He felt the purse, pressed it between
his hands turned it over and over, and
at last, seeing Reddy's eyes fiast. im
patience, he reluctantly opened the
"Well, I'll be smotl"eed!" cried
Reddy, as Jim pulled out a faded pink
envelope from which fell a lock of
gray hair and a newspaper clipping
bearing the seared marks of time. It
was an obituary, praising the life and
work of the deceased. The dead
woman, It said, had been an exemplary
wife and mother, and one of the
sweetest, noblest and most honored
members of the community. Her loss
was therefore mourned by every one
who had the happiness of knowing her.
She left an only son. All this the boy
read aloud, amid frequent stops to
PRICE, 10 CENTS EACH..
spell the hard words to his chum, who
listened with a cynical smile. At the
end of the reading he was about to
shout with derisive laughter, when
Jim, springing forward, collared him,
and with a tone utterly new to him,
"Look here, Red! You and I's
friends-that's all right; but as sure
-is I'm a thief, this here ain't no staff
for a feller to laugh at!"
For an answer Red thrust his hands
into his pockets, eying Jim curiously
the while, and turned on one foot with
a long low whistle.
"I never had no mother," murmured
Jim. "She died when I was a little
chap, so I never knew her, but it must
be awfully nice for a feller to have
a mother like that to be good to him,
and learn him things. Why, who
knows, perhaps if you and me had had
mothers like that livin', instead of
bein' kicked 'round by the 'boss', who
never gets enough out of us, we might
a had a good schoolin' and been mak
In' an honest livin', instead of thievin'
in New York."
These words of regret upon the past
of his young life, and the expressed
desire for something better, from one
whose only home almost since In
fancy had been the street, and whose
companions had been crooks and
ne'er-do-wells, was too much for the
Incorrigible Reddy, whose worsLi)
consisted of heroes that were daring
villains, and not penitent sinners.
He could hardly suppress his con
tempt for the, to him, now "Soft"
Jimmy, hence he drawled, with a
"You-ain't-goin'-to squeal on ac
count of that find, be you, Jim?"
"See, there you are! Go ahead, Jim.
Look at the bunch of greenies sticking
out of the old feller's coat-quick,
The habit of years could not be
overcome in a moment Goaded by
his tempter, Jimmy stealthily leaped
,forward, and in a second his fingers
would have been on the bunch of
paper money which the evil eye of
Reddy "spotted" in the old man's
pocket Like a flash came the sight
of the purse, the gray lock of hair, the
words In the newspaper that made
such an impression upon him-no, he
would not, he could not any more.
His hand dropped to his side. The
old man disappeared with the money,
safe from Jimmy's wicked fingers.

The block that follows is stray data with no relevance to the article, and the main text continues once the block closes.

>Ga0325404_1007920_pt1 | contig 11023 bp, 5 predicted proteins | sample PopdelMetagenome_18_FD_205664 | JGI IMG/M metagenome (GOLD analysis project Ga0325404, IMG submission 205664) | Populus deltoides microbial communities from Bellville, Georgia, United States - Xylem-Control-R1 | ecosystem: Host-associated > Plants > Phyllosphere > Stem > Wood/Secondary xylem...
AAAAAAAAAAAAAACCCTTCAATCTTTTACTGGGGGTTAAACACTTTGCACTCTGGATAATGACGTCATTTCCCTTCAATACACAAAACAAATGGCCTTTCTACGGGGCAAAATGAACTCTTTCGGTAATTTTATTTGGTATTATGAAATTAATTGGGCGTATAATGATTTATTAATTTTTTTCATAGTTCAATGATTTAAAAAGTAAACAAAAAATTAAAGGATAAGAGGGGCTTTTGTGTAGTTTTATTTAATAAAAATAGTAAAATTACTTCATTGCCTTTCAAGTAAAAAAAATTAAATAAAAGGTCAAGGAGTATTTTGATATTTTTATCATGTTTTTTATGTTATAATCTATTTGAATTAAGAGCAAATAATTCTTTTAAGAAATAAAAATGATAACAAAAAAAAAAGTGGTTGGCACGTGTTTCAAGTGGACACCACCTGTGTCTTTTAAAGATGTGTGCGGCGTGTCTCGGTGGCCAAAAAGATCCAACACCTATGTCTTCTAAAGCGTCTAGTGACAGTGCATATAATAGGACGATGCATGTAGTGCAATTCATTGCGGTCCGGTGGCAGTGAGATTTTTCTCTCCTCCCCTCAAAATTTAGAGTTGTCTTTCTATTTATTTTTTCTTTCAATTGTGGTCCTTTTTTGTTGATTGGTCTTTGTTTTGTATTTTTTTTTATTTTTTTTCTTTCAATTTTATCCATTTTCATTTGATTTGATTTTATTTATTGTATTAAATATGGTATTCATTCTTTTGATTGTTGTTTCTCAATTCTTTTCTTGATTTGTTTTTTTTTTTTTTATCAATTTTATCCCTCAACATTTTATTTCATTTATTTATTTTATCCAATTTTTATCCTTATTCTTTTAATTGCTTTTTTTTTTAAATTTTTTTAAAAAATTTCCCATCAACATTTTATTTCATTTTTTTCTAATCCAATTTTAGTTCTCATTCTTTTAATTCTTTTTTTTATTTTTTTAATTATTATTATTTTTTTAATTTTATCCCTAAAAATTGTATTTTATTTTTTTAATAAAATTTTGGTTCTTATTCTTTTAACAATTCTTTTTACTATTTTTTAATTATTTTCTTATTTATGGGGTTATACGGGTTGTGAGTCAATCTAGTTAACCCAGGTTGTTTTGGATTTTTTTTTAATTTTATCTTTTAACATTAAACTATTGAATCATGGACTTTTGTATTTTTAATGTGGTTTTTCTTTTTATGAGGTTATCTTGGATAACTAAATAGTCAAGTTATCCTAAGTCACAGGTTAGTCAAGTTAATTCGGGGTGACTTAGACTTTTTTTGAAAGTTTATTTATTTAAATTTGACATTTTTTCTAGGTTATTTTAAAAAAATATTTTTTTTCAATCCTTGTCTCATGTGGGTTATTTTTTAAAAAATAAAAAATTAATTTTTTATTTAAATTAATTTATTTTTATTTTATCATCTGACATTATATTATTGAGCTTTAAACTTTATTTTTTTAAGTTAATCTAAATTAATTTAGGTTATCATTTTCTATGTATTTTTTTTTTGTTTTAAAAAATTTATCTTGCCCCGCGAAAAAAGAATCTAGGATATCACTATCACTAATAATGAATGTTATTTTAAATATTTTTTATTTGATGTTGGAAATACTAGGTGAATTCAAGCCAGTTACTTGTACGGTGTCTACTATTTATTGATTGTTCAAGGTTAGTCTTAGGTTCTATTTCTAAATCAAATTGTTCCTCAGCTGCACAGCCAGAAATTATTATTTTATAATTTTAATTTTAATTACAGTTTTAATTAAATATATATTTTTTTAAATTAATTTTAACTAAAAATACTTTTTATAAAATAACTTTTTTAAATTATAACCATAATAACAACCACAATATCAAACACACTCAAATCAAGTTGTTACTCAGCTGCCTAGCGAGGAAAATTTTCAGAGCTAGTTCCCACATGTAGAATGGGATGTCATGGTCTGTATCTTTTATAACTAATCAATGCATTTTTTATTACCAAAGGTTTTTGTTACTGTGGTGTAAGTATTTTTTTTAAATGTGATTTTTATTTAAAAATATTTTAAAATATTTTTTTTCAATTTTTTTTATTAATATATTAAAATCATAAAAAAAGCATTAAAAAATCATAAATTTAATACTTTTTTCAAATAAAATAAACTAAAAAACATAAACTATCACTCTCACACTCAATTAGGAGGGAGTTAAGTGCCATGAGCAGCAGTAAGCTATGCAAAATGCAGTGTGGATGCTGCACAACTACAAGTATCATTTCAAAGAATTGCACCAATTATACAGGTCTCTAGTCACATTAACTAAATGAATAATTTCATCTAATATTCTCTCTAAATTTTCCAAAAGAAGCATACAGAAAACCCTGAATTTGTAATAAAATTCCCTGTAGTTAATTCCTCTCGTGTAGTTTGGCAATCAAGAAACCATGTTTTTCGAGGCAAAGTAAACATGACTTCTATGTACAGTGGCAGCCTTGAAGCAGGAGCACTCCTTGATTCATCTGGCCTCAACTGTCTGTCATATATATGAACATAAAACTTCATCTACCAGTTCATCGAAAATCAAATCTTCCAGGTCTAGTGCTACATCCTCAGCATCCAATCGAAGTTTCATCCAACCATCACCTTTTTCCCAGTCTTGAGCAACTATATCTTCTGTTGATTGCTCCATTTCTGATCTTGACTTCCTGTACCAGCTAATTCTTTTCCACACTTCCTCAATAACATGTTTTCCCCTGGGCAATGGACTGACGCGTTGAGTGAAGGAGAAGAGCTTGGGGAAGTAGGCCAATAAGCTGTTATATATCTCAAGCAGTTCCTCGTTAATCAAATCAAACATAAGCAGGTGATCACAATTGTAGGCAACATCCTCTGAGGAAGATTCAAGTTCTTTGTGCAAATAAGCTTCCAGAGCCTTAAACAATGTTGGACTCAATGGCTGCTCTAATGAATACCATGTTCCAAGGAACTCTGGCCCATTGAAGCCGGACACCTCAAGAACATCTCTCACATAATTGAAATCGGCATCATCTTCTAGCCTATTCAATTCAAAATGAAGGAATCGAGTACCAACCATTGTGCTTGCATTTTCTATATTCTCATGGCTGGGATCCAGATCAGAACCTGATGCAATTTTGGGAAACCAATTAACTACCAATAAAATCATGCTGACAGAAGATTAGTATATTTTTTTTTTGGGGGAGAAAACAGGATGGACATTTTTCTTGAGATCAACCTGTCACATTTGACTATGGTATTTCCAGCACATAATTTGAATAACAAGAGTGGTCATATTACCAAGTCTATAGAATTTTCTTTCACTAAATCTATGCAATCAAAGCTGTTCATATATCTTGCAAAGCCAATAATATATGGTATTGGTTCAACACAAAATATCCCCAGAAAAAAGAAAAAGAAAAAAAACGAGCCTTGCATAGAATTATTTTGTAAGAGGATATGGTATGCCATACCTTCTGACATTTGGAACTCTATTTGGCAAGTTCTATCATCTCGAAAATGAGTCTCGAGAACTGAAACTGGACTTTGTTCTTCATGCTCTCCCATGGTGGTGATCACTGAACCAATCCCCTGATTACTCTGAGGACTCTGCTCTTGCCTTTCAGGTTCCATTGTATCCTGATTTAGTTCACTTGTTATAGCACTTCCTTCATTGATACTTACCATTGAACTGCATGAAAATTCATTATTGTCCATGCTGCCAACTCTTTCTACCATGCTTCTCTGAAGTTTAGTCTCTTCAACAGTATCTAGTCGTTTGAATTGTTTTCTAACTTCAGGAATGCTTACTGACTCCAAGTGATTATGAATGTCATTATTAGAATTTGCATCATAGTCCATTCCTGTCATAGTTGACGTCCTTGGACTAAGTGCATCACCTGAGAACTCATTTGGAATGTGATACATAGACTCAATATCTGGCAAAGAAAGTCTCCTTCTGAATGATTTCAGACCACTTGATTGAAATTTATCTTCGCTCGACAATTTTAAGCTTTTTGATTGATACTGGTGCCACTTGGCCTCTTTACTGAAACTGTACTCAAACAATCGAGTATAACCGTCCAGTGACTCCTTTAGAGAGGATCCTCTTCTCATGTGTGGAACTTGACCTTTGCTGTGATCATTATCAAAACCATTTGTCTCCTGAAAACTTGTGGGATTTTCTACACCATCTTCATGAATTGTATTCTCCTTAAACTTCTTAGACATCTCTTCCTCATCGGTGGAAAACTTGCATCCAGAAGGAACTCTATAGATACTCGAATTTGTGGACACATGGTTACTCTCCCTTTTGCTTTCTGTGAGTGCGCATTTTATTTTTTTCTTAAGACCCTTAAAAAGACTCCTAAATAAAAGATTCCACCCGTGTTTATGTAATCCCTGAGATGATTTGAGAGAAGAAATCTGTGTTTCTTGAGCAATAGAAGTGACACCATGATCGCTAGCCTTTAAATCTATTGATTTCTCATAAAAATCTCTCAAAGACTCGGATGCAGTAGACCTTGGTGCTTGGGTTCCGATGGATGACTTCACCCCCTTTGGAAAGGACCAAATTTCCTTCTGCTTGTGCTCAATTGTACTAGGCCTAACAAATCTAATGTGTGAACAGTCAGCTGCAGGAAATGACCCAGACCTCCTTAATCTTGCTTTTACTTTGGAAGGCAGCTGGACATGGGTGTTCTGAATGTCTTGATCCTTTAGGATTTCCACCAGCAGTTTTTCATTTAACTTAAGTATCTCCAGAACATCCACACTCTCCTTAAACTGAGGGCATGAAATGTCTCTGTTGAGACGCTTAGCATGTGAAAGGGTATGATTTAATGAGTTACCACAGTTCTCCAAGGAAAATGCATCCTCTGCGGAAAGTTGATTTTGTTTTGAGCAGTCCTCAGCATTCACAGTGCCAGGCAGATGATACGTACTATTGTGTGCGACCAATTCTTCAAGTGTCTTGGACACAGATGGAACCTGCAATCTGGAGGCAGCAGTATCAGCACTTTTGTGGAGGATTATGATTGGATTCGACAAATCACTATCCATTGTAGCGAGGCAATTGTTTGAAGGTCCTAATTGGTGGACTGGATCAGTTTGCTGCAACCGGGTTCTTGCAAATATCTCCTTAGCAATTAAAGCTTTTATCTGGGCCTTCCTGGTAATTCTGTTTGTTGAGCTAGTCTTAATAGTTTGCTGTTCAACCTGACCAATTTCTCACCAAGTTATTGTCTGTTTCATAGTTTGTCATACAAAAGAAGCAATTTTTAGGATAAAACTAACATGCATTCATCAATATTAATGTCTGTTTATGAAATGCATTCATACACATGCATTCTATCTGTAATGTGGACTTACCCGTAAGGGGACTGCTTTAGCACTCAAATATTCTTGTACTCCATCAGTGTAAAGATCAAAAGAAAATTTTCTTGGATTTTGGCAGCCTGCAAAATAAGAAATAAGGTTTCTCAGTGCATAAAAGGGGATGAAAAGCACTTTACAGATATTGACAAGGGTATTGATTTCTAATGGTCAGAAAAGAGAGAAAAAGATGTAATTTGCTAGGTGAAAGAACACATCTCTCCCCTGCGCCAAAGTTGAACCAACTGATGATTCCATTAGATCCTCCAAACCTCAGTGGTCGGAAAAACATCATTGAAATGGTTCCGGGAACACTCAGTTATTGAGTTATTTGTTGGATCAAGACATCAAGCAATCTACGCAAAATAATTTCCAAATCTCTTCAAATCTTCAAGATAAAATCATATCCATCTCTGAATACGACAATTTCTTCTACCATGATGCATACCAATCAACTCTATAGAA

Jim's head sank until his chin rested
upon his naked chest, his companion
glaring at him with eyes furious with
"Well, 'tai'nt no use," said Jim,
quietly but firmly; "I couldn't, Red,
somehow, after that-and I'll never
try It again.
"You get another pal-if you want
to-but I tell you that I ain't goin' to
keep this here pocketbook nor nothin'
what's In it. It's done It for me; I've
quit the profession."
That night a black seal purse was
left in the office of one of the great
New York newspapers, with a note
scrawled In pencil, as follows:
"Please try tc find the owner of this.
I gess he wants it bad. The thief as
was."-Los Angeles Times.
The four-year-old daughter of a
clergyman was ailing one night and
was put to bed early. As her mother
was about to leave her she called her
"Mamma," she said, "I want to see
"No, dear," her mother replied,
"your papa Is busy and must not be
"But, mamma," the child persisted,
"I want to see .my papa."
As before, the mother replied: "No,
your papa must not be disturbed."
But the little one came back with a
"Mamma," she declared solemnly,
"I am a sick woman, and I want to
see my minister."
PA TTE RNS.
A DUSTING OUTFIT
Designed by BERTHA BnoWlNING.
No housekeeper can afford to be without a
seful apron, cap and sleeves for the time when
e house must be swept and dusted and there
no one else to do it. These are invaluable
a other occasions when there is other work to
> which would soel Milady's gown and the
odels sketched are designed especially for
>me construction and very easily made. The
>ron consists of a narrow square yoke from
hich the full straight portion depends. The
nderarm seam is left open for a short distance
allow plenty of room for the sleeve to pass
irough. The cap is modelled on the quaint
'utch order and very becoming. The sleeves
rovide for a shirr string or elastic to be run in
>p and bottom to hold them in p lace. Ging
sin, percale and madras at e suitable materials
For the medium size 6 yards are needed.
6437-Sizes, small, medium and large.
ALISADE PATTERN CO.,
17 Battery Place, New York City.
For 10 cents enclosed please send patterD
o. 6437 to the following address:
IT Y and STATE.......................